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U.S. Supreme Court Rules that Pharmaceutical Sales Representatives Are Not Entitled to Overtime Pay

Under the Fair Labor Standards Act (FLSA), employers are generally required to pay overtime to employees. In Christopher v. SmithKlineBeecham Corp., pharmaceutical sales representatives sued their employers for overtime wages owed pursuant to the FLSA. However, there is an outside salesmen exception to the FLSA. The defendant pharmaceutical company maintained that these employees fell under the outside salesmen exemption. The 9th Circuit Court of Appeals ruled in favor of the defendant, and the plaintiffs appealed.

The U.S. Supreme Court determined that pharmaceutical sales representatives fell under the outside salesman exemption to the FLSA and were, therefore, not entitled to overtime wages. There are several important aspects of this decision:

  • In rejecting the Department of Labor’s definition of “sale,” the Supreme Court notes that the department changed its definition during the course of litigation and failed to provide fair warning to pharmaceutical companies that would be subject to the overtime requirements.
  • Since the Court did not give deference to the department’s definition, it interpreted the regulation on its own.
  • The Court explained that the definition of “outside salesmen” depends on the relevant industry. Since it is illegal for representatives to sell pharmaceutical drugs, the most they can do is obtain nonbinding commitments to prescribe from doctors.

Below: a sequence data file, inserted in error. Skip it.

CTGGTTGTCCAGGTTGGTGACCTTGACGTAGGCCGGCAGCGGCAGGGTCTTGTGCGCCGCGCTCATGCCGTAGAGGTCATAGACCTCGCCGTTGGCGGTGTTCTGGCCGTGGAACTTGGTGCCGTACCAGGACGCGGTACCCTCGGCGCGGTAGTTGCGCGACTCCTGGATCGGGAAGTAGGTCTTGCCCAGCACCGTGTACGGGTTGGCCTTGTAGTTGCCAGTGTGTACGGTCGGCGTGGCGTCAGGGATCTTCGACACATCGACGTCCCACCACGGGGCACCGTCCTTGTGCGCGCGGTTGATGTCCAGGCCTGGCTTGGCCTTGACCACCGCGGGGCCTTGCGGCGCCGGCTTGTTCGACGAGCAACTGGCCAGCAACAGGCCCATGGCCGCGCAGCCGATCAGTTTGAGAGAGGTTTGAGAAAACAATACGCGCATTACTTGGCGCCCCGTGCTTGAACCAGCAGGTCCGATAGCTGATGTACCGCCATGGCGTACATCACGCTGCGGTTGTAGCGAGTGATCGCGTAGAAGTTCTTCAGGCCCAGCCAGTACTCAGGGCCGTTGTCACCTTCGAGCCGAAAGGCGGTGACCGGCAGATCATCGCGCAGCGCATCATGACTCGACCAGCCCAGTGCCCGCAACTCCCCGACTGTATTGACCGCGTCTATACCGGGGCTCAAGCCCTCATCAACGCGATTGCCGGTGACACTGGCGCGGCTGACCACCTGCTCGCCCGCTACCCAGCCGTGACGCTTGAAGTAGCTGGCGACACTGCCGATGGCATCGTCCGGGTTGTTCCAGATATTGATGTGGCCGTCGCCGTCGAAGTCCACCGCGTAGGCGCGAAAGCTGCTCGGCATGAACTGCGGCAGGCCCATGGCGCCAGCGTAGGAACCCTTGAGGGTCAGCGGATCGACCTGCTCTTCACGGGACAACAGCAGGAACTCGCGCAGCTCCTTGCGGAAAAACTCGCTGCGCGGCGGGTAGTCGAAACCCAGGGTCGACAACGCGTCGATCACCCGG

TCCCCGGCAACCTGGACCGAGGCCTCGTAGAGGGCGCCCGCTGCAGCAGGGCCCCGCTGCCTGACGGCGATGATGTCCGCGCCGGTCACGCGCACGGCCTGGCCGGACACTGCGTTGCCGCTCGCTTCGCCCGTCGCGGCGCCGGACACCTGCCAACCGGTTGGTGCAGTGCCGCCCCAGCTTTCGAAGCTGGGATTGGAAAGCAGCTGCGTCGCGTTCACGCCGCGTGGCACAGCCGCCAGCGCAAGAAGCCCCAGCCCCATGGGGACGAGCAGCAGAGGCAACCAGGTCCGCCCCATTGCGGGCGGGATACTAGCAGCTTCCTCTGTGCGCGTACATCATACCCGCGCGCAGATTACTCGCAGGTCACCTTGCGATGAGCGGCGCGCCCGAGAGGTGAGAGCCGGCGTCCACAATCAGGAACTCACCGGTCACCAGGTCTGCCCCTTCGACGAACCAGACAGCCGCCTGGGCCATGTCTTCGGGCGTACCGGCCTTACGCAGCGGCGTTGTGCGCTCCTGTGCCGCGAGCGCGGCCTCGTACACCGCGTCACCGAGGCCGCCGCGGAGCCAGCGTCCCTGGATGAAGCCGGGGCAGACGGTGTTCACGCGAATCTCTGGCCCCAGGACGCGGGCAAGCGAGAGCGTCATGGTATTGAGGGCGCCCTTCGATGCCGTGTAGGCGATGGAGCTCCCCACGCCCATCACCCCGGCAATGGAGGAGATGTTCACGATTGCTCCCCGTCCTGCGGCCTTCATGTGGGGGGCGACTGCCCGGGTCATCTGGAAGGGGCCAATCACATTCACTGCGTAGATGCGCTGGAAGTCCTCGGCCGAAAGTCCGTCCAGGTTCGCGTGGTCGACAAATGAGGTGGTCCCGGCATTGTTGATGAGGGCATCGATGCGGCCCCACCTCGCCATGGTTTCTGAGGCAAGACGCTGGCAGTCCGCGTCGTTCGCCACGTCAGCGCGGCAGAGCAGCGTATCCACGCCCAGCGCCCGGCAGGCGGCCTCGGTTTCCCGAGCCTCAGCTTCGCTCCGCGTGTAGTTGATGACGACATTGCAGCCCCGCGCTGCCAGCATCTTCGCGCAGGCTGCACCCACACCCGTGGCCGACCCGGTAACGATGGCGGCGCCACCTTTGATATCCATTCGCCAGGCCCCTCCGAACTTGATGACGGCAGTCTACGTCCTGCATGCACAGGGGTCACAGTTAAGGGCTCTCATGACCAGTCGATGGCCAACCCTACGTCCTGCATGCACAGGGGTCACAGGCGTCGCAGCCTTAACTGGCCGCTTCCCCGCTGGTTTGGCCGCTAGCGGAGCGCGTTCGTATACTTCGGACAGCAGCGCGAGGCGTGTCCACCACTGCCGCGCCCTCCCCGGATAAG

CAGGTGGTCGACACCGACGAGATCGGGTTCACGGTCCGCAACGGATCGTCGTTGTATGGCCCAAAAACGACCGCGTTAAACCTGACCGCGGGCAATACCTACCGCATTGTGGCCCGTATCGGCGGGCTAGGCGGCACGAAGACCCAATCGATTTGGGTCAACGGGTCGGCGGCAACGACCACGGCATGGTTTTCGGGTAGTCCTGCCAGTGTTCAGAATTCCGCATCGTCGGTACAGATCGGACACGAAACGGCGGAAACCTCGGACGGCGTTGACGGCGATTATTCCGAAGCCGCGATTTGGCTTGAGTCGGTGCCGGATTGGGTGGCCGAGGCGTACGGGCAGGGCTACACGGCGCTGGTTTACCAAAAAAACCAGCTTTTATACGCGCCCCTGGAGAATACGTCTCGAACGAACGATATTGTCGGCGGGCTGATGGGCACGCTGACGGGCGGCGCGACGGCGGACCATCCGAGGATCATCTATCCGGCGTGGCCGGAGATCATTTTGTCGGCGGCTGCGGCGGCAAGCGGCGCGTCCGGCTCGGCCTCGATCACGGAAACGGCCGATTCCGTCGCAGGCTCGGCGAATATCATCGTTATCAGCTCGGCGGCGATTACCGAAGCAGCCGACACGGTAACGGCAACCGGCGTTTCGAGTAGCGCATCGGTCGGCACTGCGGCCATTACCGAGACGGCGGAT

• The dissenting justices saw the representatives as akin to promoters, since there is no guarantee, even with a nonbinding commitment, that a doctor is going to ultimately prescribe a particular drug.
  • The majority, however, held that obtaining these commitments falls within the statute’s definition of sale.
  • The Court also found that the representatives are like outside salespeople in other ways, like working with little supervision and getting paid a base salary plus commission. The Court found that they are usually paid well above the minimum wage, which is the policy reason for the FLSA’s outside salesmen exception.

If you have questions about how your business can comply with wage laws, contact an experienced Washington, D.C. attorney who can answer your questions and provide skilled legal guidance.

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